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Liam O’Callaghan

BY LIAM O’CALLAGHAN

Vietnamese lychees navigate Covid-19

Authorities in Vietnam are looking to make the most of the upcoming season despite losing access to Japan and other disruptions

Vietnamese lychees navigate Covid-19

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As the season begins, Vietnam’s lychee industry has plans in place to manage the disruptions caused by coronavirus (Covid-19), such as the loss of the Japanese market.

Japan granted access to Vietnamese lychees at the end of 2019 after five years of negotiations and plans were in place to commence exports in 2020 but the pandemic created a roadblock.

According to a report from Saigon Giai Phong, authorities from Japan’s Ministry of Agriculture, Forestry and Fisheries have been unable to visit and certify treatment facilities and as a result, Vietnamese lychees cannot be exported to Japan in 2020.

This challenge comes after months of disruption at the Vietnam-China border, restricting fruit Vietnamese exports.

Tran Quoc Khanh, deputy minister of Vietnam’s Ministry of Industry and Trade (MoIT), told Saigon Giai Phong that as of 1 May China's Guangxi province customs processing times have returned to normal. However, customs at the northern border gates were at capacity which could still affect the export of fruits.

To address these challenges Vietnam’s Ministry of Agriculture and Rural Development (MARD) has formed a delegation to work with lychee growers and authorities from key production regions such as Bac Giang and Hai Duong provinces, which account for more than 50 per cent of the country’s lychee production.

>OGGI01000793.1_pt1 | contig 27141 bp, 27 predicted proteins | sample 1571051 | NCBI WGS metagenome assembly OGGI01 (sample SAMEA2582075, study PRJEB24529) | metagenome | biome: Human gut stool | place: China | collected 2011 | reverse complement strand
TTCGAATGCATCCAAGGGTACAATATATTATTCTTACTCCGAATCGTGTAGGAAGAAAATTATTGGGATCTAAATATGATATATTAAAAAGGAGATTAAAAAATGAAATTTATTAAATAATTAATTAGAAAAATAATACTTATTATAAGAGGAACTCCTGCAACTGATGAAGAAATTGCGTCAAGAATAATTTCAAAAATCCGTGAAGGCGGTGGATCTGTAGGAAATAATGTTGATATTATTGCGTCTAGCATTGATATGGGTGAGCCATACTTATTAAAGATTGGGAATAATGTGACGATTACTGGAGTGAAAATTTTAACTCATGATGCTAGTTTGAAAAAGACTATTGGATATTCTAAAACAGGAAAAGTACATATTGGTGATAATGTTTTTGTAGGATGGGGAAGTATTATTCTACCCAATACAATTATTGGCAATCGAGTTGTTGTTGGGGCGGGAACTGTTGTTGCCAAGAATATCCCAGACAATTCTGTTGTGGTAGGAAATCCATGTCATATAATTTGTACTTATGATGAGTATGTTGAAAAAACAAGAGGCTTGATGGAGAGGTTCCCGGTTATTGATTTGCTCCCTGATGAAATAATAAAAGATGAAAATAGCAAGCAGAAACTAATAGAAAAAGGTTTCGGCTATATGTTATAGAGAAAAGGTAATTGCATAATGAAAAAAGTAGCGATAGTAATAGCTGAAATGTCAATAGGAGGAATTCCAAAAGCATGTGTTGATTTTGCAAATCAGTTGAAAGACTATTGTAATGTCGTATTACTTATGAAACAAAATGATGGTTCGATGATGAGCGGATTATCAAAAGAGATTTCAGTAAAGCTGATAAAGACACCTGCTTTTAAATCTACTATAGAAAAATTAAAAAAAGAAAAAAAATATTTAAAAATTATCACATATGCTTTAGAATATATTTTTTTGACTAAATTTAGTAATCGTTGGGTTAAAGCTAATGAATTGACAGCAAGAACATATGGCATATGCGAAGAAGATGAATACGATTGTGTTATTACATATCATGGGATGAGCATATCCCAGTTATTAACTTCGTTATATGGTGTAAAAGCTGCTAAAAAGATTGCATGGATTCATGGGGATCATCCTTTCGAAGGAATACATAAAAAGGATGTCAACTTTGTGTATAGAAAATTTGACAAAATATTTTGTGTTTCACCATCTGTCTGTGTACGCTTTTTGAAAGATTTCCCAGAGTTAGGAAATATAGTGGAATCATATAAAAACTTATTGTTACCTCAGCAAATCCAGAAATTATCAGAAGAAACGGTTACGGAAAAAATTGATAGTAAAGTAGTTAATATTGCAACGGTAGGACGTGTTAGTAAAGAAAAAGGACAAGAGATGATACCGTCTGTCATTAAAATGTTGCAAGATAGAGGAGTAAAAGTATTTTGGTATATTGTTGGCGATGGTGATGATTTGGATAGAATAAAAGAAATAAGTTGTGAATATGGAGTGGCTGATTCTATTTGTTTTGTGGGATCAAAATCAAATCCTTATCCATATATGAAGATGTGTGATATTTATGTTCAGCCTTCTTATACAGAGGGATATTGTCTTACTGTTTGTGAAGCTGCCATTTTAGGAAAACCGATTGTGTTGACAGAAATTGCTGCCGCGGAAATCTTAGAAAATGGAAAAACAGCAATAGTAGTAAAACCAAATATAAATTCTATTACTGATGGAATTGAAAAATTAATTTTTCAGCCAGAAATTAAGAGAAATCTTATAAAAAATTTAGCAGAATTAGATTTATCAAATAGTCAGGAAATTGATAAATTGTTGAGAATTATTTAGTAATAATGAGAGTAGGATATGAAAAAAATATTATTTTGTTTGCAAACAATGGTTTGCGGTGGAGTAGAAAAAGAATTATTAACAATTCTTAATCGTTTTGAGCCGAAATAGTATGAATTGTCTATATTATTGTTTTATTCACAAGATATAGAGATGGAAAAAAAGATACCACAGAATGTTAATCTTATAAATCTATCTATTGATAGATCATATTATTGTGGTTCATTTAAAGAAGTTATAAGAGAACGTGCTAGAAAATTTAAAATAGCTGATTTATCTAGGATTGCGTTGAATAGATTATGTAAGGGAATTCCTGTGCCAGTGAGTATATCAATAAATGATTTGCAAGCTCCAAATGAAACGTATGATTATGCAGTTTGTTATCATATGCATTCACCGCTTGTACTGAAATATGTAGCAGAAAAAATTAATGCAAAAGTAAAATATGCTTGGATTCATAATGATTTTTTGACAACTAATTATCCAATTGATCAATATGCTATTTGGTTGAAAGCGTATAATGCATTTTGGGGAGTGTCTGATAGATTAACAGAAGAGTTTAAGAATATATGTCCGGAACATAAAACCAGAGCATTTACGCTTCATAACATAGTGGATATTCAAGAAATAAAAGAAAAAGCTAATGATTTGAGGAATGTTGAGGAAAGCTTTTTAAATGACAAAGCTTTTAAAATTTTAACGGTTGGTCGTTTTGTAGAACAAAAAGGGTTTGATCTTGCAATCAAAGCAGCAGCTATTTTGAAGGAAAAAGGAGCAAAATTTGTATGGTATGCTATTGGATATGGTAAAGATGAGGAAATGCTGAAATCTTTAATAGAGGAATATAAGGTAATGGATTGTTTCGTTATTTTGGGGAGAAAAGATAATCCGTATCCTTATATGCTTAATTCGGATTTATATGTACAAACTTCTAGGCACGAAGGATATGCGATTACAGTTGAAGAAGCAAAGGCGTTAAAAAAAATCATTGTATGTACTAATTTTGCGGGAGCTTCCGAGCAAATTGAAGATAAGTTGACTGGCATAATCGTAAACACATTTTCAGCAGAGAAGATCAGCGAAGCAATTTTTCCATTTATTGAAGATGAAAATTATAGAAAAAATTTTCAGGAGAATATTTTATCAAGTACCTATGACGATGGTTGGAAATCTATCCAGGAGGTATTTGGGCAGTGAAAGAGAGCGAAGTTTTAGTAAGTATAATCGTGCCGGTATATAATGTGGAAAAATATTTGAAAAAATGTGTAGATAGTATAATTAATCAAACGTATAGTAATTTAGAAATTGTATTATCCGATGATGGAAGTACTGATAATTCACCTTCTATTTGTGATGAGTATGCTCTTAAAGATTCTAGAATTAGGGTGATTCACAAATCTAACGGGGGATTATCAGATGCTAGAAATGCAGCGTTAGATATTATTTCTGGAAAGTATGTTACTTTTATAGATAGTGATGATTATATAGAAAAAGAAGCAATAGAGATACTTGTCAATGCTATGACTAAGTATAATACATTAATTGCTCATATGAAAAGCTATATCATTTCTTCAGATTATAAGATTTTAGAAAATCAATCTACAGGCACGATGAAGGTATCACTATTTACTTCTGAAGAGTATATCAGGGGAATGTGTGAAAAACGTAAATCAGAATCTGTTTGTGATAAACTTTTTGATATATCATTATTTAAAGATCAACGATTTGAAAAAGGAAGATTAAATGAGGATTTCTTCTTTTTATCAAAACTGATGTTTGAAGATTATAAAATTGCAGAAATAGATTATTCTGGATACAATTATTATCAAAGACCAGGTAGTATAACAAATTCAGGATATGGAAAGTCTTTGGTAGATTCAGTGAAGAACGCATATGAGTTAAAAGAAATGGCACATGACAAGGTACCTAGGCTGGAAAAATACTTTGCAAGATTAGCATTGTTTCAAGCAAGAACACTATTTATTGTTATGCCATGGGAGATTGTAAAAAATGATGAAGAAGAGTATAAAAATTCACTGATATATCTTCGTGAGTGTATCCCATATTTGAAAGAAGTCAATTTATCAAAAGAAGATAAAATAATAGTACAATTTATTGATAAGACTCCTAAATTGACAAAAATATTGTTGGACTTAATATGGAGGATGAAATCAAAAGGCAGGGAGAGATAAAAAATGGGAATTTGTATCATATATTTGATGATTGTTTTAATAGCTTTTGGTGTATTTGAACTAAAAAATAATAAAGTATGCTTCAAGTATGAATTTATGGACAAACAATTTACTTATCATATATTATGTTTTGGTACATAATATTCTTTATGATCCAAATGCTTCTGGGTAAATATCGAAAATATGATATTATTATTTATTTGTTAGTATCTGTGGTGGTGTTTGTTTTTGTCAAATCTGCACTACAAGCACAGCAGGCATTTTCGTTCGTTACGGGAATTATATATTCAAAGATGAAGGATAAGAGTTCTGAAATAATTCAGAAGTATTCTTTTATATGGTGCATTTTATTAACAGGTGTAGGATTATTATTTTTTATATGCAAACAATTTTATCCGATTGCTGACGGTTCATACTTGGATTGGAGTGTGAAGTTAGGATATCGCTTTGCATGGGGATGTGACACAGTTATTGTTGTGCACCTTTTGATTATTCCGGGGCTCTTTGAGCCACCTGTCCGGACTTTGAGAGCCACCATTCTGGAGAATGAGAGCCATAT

It will put in place positive and proactive solutions, to help lychee growers to enjoy a bumper crop with high prices and prepare for what Nguyen Xuan Cuong, agricultural minister of Vietnam, said will be unavoidable disruption to the market caused by the pandemic.

Duong Van Thai, chairman of the People’s Committee of Bac Giang province, told Saigon Giai Phong this season’s harvest is set to begin on 20 May and run until July. The province is expecting to produce around 160,000 tonnes of from 28,100 ha of lychee orchards, a similar volume to the 2019 season.

Duong said if the worst-case scenario eventuates and the province’s lychees cannot be exported, the industry will focus on the domestic market because and its potential consumer base of 100m people.

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